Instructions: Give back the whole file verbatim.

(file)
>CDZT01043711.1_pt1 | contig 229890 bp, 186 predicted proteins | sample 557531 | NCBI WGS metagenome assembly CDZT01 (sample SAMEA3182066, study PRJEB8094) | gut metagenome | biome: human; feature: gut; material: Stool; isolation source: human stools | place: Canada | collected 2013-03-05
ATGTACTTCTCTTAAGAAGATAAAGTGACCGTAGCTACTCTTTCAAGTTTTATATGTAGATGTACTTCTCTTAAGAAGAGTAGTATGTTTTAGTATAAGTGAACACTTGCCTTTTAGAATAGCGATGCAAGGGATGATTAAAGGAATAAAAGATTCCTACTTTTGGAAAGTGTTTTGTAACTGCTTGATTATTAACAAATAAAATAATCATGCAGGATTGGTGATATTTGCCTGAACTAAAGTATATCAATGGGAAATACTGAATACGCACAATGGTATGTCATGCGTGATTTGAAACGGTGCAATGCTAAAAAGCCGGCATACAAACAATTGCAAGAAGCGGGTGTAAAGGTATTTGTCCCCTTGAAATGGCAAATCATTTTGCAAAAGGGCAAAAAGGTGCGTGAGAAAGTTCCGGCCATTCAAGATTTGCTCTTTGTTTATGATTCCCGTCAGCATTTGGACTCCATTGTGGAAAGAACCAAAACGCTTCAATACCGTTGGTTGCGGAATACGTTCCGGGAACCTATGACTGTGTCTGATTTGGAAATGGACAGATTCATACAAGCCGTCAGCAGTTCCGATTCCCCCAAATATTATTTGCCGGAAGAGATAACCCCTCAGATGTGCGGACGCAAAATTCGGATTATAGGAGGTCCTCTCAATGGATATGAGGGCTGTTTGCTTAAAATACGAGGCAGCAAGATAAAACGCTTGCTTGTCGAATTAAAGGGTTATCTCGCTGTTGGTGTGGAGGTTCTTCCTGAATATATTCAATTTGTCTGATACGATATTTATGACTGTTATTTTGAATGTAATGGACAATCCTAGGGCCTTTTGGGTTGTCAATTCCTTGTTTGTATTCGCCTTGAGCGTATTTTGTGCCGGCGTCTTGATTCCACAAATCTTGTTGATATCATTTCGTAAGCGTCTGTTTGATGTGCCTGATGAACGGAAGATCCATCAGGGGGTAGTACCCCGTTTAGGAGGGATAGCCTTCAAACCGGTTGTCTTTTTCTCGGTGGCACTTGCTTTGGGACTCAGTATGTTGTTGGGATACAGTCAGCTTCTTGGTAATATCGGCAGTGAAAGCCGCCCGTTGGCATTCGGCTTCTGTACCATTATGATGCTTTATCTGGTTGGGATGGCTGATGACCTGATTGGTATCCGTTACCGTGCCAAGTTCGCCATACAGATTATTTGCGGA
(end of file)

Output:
>CDZT01043711.1_pt1 | contig 229890 bp, 186 predicted proteins | sample 557531 | NCBI WGS metagenome assembly CDZT01 (sample SAMEA3182066, study PRJEB8094) | gut metagenome | biome: human; feature: gut; material: Stool; isolation source: human stools | place: Canada | collected 2013-03-05
ATGTACTTCTCTTAAGAAGATAAAGTGACCGTAGCTACTCTTTCAAGTTTTATATGTAGATGTACTTCTCTTAAGAAGAGTAGTATGTTTTAGTATAAGTGAACACTTGCCTTTTAGAATAGCGATGCAAGGGATGATTAAAGGAATAAAAGATTCCTACTTTTGGAAAGTGTTTTGTAACTGCTTGATTATTAACAAATAAAATAATCATGCAGGATTGGTGATATTTGCCTGAACTAAAGTATATCAATGGGAAATACTGAATACGCACAATGGTATGTCATGCGTGATTTGAAACGGTGCAATGCTAAAAAGCCGGCATACAAACAATTGCAAGAAGCGGGTGTAAAGGTATTTGTCCCCTTGAAATGGCAAATCATTTTGCAAAAGGGCAAAAAGGTGCGTGAGAAAGTTCCGGCCATTCAAGATTTGCTCTTTGTTTATGATTCCCGTCAGCATTTGGACTCCATTGTGGAAAGAACCAAAACGCTTCAATACCGTTGGTTGCGGAATACGTTCCGGGAACCTATGACTGTGTCTGATTTGGAAATGGACAGATTCATACAAGCCGTCAGCAGTTCCGATTCCCCCAAATATTATTTGCCGGAAGAGATAACCCCTCAGATGTGCGGACGCAAAATTCGGATTATAGGAGGTCCTCTCAATGGATATGAGGGCTGTTTGCTTAAAATACGAGGCAGCAAGATAAAACGCTTGCTTGTCGAATTAAAGGGTTATCTCGCTGTTGGTGTGGAGGTTCTTCCTGAATATATTCAATTTGTCTGATACGATATTTATGACTGTTATTTTGAATGTAATGGACAATCCTAGGGCCTTTTGGGTTGTCAATTCCTTGTTTGTATTCGCCTTGAGCGTATTTTGTGCCGGCGTCTTGATTCCACAAATCTTGTTGATATCATTTCGTAAGCGTCTGTTTGATGTGCCTGATGAACGGAAGATCCATCAGGGGGTAGTACCCCGTTTAGGAGGGATAGCCTTCAAACCGGTTGTCTTTTTCTCGGTGGCACTTGCTTTGGGACTCAGTATGTTGTTGGGATACAGTCAGCTTCTTGGTAATATCGGCAGTGAAAGCCGCCCGTTGGCATTCGGCTTCTGTACCATTATGATGCTTTATCTGGTTGGGATGGCTGATGACCTGATTGGTATCCGTTACCGTGCCAAGTTCGCCATACAGATTATTTGCGGA